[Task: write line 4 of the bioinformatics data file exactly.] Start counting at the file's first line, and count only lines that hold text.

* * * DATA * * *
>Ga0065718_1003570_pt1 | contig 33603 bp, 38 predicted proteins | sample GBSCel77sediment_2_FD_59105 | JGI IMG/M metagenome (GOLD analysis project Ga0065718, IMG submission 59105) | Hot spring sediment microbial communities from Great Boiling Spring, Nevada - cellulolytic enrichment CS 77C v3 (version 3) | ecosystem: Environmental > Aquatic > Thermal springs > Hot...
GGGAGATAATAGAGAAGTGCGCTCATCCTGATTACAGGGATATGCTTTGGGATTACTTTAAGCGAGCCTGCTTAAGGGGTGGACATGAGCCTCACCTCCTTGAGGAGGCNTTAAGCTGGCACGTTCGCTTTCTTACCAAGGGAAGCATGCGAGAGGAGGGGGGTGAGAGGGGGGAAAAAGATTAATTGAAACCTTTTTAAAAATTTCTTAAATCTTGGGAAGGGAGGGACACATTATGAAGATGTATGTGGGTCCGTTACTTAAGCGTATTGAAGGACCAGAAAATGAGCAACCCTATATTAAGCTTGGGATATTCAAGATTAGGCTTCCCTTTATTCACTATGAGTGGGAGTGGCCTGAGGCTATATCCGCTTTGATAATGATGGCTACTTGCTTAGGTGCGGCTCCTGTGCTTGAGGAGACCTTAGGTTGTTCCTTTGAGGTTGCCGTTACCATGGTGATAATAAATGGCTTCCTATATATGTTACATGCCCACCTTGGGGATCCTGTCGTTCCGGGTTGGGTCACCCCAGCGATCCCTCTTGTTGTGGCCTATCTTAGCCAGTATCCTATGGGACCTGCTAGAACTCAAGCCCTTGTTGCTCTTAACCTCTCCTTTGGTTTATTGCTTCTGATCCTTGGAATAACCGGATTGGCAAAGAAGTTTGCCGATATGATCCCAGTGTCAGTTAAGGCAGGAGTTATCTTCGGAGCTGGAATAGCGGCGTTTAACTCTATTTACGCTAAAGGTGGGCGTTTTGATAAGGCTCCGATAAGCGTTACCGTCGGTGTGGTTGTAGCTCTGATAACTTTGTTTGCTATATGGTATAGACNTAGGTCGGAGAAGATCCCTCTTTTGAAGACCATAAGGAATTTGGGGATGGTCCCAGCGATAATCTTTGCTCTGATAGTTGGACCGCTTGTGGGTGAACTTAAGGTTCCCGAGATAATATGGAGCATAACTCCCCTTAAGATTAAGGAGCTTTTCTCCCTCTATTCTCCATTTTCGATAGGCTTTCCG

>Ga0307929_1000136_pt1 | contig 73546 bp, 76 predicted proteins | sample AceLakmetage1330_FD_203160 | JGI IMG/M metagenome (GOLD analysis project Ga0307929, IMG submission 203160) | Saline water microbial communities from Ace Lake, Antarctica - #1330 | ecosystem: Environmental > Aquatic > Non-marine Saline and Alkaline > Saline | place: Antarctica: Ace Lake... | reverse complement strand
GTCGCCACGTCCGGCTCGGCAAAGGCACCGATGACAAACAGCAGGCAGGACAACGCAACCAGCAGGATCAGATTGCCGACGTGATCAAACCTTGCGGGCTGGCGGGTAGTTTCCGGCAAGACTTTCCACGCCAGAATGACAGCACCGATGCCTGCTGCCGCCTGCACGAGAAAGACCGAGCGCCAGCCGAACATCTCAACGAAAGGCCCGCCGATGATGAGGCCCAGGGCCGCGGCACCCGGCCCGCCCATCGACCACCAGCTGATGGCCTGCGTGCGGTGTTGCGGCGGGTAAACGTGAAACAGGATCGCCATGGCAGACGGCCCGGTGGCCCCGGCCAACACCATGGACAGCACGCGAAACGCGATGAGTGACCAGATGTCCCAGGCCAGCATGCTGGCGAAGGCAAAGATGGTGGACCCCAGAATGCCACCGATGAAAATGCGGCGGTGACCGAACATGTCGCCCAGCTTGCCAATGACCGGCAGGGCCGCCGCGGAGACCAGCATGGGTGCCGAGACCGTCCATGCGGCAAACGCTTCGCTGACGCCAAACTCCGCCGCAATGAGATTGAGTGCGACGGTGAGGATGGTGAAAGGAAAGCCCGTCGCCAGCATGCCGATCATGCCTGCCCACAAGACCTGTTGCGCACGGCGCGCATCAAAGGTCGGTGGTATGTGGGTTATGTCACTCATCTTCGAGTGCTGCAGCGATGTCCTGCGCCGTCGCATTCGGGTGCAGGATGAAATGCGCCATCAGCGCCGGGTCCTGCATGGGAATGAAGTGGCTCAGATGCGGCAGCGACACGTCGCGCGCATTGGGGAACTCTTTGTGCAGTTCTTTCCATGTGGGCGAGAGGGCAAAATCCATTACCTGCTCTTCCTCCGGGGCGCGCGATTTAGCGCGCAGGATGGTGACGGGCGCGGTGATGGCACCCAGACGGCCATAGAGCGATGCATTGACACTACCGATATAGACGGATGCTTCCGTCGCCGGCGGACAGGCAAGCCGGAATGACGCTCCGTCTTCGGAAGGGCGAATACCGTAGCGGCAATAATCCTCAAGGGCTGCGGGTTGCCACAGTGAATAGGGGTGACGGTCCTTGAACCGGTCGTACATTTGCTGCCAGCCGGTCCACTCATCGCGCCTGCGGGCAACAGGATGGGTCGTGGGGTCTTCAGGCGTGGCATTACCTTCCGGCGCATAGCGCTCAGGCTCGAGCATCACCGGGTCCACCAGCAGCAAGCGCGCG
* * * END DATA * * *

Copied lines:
GTCGCCACGTCCGGCTCGGCAAAGGCACCGATGACAAACAGCAGGCAGGACAACGCAACCAGCAGGATCAGATTGCCGACGTGATCAAACCTTGCGGGCTGGCGGGTAGTTTCCGGCAAGACTTTCCACGCCAGAATGACAGCACCGATGCCTGCTGCCGCCTGCACGAGAAAGACCGAGCGCCAGCCGAACATCTCAACGAAAGGCCCGCCGATGATGAGGCCCAGGGCCGCGGCACCCGGCCCGCCCATCGACCACCAGCTGATGGCCTGCGTGCGGTGTTGCGGCGGGTAAACGTGAAACAGGATCGCCATGGCAGACGGCCCGGTGGCCCCGGCCAACACCATGGACAGCACGCGAAACGCGATGAGTGACCAGATGTCCCAGGCCAGCATGCTGGCGAAGGCAAAGATGGTGGACCCCAGAATGCCACCGATGAAAATGCGGCGGTGACCGAACATGTCGCCCAGCTTGCCAATGACCGGCAGGGCCGCCGCGGAGACCAGCATGGGTGCCGAGACCGTCCATGCGGCAAACGCTTCGCTGACGCCAAACTCCGCCGCAATGAGATTGAGTGCGACGGTGAGGATGGTGAAAGGAAAGCCCGTCGCCAGCATGCCGATCATGCCTGCCCACAAGACCTGTTGCGCACGGCGCGCATCAAAGGTCGGTGGTATGTGGGTTATGTCACTCATCTTCGAGTGCTGCAGCGATGTCCTGCGCCGTCGCATTCGGGTGCAGGATGAAATGCGCCATCAGCGCCGGGTCCTGCATGGGAATGAAGTGGCTCAGATGCGGCAGCGACACGTCGCGCGCATTGGGGAACTCTTTGTGCAGTTCTTTCCATGTGGGCGAGAGGGCAAAATCCATTACCTGCTCTTCCTCCGGGGCGCGCGATTTAGCGCGCAGGATGGTGACGGGCGCGGTGATGGCACCCAGACGGCCATAGAGCGATGCATTGACACTACCGATATAGACGGATGCTTCCGTCGCCGGCGGACAGGCAAGCCGGAATGACGCTCCGTCTTCGGAAGGGCGAATACCGTAGCGGCAATAATCCTCAAGGGCTGCGGGTTGCCACAGTGAATAGGGGTGACGGTCCTTGAACCGGTCGTACATTTGCTGCCAGCCGGTCCACTCATCGCGCCTGCGGGCAACAGGATGGGTCGTGGGGTCTTCAGGCGTGGCATTACCTTCCGGCGCATAGCGCTCAGGCTCGAGCATCACCGGGTCCACCAGCAGCAAGCGCGCG